As the NHS turns 72, chances of reform are “remote”

Ahead of the NHS’s 72nd anniversary on Sunday, Christopher Snowdon, Head of Lifestyle Economics at the Institute of Economic Affairs, said:

“There is an assumption in Britain that all the NHS needs is more money; that a lack of funding is all that stands in the way of providing a perfect healthcare system.

“This theory will likely be put to the test. After months of applauding the institution, almost as though it’s a religion, the chances of reform are remote. I expect we’ll continue to pour more and more money in.

“In many ways the NHS performed well during this crisis. Few would complain about the performance of frontline staff – indeed I suspect it is those doctors and nurses the public had in mind when they stood clapping on the doorstep every Thursday.

“The Nightingale Hospitals were constructed in a very short space of time – though part of the reason the NHS was able to respond quickly in the early stages of the crisis was that it could bypass bureaucracy and red tape.

“Far from being the envy of the world the NHS is unique only insofar as it is so centralised and controlled by the state.

“Most developed countries have universal healthcare, with the US the exception.

“The NHS is now the fourth or fifth largest employer in the world, depending on how you measure it. It needs to stop being a state monopoly.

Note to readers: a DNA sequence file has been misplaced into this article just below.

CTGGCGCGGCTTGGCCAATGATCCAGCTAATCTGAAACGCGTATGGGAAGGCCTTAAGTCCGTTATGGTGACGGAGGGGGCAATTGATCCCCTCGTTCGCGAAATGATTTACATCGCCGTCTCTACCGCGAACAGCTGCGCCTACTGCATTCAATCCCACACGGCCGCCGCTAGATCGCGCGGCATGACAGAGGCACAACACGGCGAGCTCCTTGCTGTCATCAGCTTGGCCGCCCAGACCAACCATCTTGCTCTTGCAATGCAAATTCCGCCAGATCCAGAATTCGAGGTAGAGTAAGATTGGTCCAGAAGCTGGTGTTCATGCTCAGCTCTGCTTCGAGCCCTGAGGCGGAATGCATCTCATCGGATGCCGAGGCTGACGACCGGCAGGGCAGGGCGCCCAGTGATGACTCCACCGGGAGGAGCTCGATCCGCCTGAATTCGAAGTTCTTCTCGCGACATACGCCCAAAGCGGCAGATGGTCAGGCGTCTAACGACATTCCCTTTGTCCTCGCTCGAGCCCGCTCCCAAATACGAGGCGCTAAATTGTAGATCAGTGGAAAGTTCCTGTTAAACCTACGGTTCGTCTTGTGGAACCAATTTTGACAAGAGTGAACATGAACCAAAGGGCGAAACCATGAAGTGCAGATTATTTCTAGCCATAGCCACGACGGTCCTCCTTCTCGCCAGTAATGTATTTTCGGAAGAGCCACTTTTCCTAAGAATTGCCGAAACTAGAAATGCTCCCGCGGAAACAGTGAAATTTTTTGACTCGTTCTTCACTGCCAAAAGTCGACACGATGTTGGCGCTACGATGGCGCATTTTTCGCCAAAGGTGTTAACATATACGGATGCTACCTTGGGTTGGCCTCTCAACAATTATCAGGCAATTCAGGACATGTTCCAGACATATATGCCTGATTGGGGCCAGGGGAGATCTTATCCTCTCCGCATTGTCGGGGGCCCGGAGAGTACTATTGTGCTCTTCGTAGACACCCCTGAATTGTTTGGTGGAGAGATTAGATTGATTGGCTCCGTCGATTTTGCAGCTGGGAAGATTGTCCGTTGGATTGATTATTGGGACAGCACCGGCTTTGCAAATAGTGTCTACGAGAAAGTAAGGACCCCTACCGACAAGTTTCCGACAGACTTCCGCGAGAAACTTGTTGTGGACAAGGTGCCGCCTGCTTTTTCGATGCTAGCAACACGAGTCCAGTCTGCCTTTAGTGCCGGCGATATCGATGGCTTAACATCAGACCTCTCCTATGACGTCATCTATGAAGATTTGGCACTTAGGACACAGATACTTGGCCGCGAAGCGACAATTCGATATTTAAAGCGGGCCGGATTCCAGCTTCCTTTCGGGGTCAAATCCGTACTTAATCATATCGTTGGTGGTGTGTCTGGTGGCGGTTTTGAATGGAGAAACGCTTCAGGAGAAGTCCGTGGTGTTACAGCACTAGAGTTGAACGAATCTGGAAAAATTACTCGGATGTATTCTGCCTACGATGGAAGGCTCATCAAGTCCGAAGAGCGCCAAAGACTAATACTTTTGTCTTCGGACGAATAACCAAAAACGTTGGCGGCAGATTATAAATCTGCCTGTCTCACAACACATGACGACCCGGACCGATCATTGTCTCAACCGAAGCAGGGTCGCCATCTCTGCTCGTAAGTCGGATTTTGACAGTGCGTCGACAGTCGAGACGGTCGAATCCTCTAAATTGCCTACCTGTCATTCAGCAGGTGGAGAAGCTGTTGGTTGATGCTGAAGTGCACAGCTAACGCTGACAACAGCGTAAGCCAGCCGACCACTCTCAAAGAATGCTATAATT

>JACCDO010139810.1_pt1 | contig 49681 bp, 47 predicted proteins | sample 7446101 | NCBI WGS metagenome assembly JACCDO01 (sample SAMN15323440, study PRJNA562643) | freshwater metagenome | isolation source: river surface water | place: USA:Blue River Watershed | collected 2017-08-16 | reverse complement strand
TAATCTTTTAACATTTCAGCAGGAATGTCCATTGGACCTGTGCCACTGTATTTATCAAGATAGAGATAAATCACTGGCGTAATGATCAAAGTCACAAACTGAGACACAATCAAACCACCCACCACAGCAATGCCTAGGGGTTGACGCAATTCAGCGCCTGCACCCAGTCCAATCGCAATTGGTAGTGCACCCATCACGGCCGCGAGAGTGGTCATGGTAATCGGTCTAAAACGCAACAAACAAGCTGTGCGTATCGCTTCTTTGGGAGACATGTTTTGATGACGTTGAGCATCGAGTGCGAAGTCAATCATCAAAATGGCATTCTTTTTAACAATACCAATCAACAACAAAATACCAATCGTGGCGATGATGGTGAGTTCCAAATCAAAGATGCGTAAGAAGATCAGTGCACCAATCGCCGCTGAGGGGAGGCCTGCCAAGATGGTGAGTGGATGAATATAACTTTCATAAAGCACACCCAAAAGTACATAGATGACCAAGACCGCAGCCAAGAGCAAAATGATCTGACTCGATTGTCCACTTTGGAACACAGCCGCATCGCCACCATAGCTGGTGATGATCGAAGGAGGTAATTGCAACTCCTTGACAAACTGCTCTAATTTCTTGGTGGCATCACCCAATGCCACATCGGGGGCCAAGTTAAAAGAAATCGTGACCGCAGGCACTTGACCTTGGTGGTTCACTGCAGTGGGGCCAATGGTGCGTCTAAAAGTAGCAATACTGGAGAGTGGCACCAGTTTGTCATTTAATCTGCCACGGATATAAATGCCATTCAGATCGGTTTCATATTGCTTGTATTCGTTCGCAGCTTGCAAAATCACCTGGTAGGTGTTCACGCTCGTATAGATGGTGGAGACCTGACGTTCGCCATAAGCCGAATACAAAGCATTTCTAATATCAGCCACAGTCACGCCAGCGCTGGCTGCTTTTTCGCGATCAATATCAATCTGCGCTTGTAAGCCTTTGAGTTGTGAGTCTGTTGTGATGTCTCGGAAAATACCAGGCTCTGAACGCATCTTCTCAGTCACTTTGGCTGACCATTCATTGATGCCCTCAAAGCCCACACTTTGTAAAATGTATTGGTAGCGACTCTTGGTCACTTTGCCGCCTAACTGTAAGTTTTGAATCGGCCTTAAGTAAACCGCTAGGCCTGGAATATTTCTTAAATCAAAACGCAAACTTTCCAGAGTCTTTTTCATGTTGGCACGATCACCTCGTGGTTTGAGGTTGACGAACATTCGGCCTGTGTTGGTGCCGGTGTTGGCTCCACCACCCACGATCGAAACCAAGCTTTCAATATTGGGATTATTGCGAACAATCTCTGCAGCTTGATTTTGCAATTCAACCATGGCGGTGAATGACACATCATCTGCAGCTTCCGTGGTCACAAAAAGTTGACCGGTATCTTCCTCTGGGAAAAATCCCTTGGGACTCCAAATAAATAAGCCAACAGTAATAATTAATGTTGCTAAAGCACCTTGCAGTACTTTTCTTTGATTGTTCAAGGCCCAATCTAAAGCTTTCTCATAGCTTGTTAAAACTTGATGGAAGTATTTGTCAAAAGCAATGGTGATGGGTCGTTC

“Germany has a larger population than us. The German health system isn’t the fourth or fifth largest employer in the world.

“Most countries in Europe provide better – and universal – healthcare largely because they have more private sector involvement.

“We need to let individuals pick their own health insurance provider, thereby creating competition and improving service and standards between different providers. Those who cannot afford it will be supported by the state.

“We should be looking to the health systems in the Netherlands, Germany, France, Switzerland. The reason the NHS is so sclerotic is that it is simply too big.

“You cannot have meaningful reform in something so enormous. It needs to be broken up for the benefit of patients.”


For further IEA reading on the NHS:

Blog: The NHS blame game

Podcast: Universal healthcare without the NHS

Publication: Integrating health and social care

Blog: Why has no other European country followed the NHS model?

Blog: NHS workers should be wary of NHS populism